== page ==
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The Enforcer : Labor Chief Vicky Bradshaw Makes Sure Employers Toe the Line--or Else

September 20, 1993|S.J. DIAMOND | TIMES STAFF WRITER

In her purse, Vicky Bradshaw carries a snapshot of a 9-year-old girl holding a sharp knife and smiling into the sun against a backdrop of grapevines. The knife, says Bradshaw, is for cutting grapes.

"And look," she adds, "she's wet her pants because there weren't any toilets for the field workers."

Bradshaw--California's labor commissioner--enforces laws that regulate child labor, unpaid overtime and minimum-wage violations, among other things. But the photo notwithstanding, she's hardly a white-collar crusader: She may respond to a human plight, and even point it out, but she doesn't dwell on it.

Bradshaw's a different breed of bureaucrat, and not just because she's the first female labor commissioner in the 112 years of the office. While she cares about exploited workers, she also has concerns about the competitive disadvantages of employers who obey the law. She considers limited resources and trimmed budgets a creative opportunity, and she likes plans that produce visible results--quickly.

"She's persistent, aggressive and pushy, but not in an offensive way," says Jose Millan, the senior deputy labor commissioner, who joined the agency in 1986. "She is definitely the right commissioner for her time, because she's good at making do with less. She's a walking, talking 'let's re-invent government' type, and that's the kind of person you want to bring into government service now, not people who want to keep things the way they've always been."


One recent morning, five labor investigators, including the commissioner, arrive unannounced at a Glendale factory. They fan out into the office and among the rows of sewing machines and piles of little denim overalls bearing the Baby Guess label.

One man sets up a laptop computer in the office to type in information while he interviews the factory's supervisor. Bradshaw, down from her San Francisco base for the day, seizes time cards and works the phones. Millan and two field investigators interview the Thai and Latino workers.

The inspectors find that the site, which is light, airy and clean, isn't registered with the state. Half the work force is temporary and paid in cash--well below minimum wage--just 12 cents a piece, averaging 180 units a day, or less than $22 in an 8-to-5 day. Often they have to work a sixth day--Saturday--at the same rates.

But Baby Guess, which contracted for the work, inspected and received it, and paid the bills, "had no knowledge of what was going on," says a Baby Guess official later, but promised Bradshaw when called from the site that the violations would be corrected immediately, the workers given back pay and the penalties paid.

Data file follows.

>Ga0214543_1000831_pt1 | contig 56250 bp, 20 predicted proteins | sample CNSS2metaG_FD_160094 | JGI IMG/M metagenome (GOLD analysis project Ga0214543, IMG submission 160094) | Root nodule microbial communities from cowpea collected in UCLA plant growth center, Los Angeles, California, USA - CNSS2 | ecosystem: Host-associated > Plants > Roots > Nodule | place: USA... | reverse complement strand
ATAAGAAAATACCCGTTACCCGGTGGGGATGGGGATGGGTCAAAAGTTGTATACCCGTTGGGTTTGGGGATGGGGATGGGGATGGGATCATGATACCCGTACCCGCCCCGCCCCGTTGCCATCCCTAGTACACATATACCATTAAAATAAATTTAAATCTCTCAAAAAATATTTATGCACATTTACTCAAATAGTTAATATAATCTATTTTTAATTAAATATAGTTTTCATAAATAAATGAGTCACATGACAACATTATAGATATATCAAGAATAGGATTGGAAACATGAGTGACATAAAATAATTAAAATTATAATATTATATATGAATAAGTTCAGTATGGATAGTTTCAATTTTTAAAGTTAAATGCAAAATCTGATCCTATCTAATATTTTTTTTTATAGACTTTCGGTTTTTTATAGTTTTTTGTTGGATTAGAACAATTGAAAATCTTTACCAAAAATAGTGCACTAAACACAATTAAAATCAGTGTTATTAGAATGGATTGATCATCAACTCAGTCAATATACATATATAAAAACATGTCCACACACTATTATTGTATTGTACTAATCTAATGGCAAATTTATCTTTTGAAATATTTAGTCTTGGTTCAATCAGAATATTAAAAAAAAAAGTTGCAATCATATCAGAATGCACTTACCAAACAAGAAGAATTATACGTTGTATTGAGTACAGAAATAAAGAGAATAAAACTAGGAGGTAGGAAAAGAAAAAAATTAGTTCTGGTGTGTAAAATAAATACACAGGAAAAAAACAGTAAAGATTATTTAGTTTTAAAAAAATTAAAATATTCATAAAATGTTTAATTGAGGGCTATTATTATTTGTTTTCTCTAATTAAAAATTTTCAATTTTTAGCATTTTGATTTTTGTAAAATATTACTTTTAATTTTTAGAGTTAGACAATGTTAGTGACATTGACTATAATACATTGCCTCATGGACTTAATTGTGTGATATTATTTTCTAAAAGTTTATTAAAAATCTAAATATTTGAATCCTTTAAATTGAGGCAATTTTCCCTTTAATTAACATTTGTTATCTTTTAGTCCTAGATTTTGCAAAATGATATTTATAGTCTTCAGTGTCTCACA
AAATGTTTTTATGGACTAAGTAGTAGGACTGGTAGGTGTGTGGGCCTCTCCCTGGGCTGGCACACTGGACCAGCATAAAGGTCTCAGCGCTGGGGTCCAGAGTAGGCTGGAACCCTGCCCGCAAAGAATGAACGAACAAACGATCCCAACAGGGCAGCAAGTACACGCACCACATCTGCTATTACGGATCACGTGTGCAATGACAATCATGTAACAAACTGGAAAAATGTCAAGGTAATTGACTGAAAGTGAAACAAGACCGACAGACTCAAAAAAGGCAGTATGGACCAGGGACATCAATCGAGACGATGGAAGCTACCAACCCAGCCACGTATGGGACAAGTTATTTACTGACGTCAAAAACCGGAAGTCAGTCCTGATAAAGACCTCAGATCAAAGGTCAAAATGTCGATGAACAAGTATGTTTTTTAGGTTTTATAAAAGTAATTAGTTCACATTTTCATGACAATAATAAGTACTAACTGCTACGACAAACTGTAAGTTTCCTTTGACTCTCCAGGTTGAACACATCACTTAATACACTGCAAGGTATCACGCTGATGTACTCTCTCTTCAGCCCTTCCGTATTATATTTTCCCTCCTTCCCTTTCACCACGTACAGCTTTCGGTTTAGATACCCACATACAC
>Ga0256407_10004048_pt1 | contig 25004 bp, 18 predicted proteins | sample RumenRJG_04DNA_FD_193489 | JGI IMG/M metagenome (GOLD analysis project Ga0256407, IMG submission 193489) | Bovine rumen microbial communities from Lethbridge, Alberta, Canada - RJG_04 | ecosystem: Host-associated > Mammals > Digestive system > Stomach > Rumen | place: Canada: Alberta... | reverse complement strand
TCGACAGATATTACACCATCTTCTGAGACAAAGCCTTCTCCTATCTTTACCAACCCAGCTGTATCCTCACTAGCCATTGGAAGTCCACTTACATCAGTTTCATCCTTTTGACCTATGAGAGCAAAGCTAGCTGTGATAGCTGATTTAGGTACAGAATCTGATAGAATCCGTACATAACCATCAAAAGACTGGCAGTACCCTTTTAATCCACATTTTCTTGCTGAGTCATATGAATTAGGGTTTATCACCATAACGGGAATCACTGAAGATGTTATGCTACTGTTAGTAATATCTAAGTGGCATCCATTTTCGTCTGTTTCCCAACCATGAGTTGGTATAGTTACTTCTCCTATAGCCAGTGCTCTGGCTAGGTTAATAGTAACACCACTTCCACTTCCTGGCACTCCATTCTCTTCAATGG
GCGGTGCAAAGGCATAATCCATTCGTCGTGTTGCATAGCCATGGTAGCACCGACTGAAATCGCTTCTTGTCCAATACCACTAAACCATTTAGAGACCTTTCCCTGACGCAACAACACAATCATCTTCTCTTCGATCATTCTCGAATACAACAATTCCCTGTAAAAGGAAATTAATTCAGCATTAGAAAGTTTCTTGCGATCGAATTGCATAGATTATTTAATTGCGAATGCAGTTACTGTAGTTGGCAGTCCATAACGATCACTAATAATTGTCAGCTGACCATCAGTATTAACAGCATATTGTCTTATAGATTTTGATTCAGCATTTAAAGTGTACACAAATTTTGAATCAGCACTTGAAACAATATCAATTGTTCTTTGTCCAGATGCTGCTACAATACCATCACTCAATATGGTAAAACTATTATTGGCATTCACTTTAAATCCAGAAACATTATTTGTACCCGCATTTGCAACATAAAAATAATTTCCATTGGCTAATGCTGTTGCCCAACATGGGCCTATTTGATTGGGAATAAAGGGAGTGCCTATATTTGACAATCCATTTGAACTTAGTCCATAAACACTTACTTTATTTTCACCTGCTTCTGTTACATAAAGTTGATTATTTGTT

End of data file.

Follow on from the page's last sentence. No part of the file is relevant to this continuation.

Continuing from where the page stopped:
The Division of Labor Standards Enforcement, which Bradshaw has headed as commissioner since October, 1991, comes under California's Department of Industrial Relations. It licenses and registers companies in certain industries--garment manufacturers, farm labor contractors, talent agents and movie studio teachers among them--handles employee complaints through 24 district offices, and goes out to investigate industries, says Bradshaw, "where employees don't know they can complain or are afraid or there's indication of a systemic problem."

Bradshaw is an unexpected presence at those inspections--raids, really--on fields and factories. She doesn't supervise; she participates, bagging confiscated clothes or directing pre-dawn traffic on farm roads.

She has also put unexpected vigor into the process. She created a task force of federal, state and county agencies that used to work separately, often overlapping. They now share information and investigation results, and instead of doing random inspections, they use that pooled information to target specific industries, regions or even companies that have proved troublesome.

The result: In the first nine months of this year, the task force did 624 inspections in agriculture alone, compared with 178 in all of 1991, says Millan. The inspectors issued 267 citations, compared with only 26 in all of 1991.

Bradshaw, 44, never expected that one day she'd be chasing down labor-law violators. She once assumed she'd go into the restaurant business, like her parents, who ran Luoto's in Campbell, Calif. She and her brother spent so much time working there "from the time we could wash a dish" that when she grew up and married, she had to learn to cook for two. "I could only cook for 36," she says.

She once worked keeping the books at a neighborhood Taco Bell while in college at UC Davis. But she found she preferred retailing, specifically department stores, which in the early 1970s were "locally owned and thriving, with a lot of opportunity for young women."

So after getting a master's degree in business and public administration from Cal State Sacramento, she started at Weinstocks as an assistant department manager in handbags.

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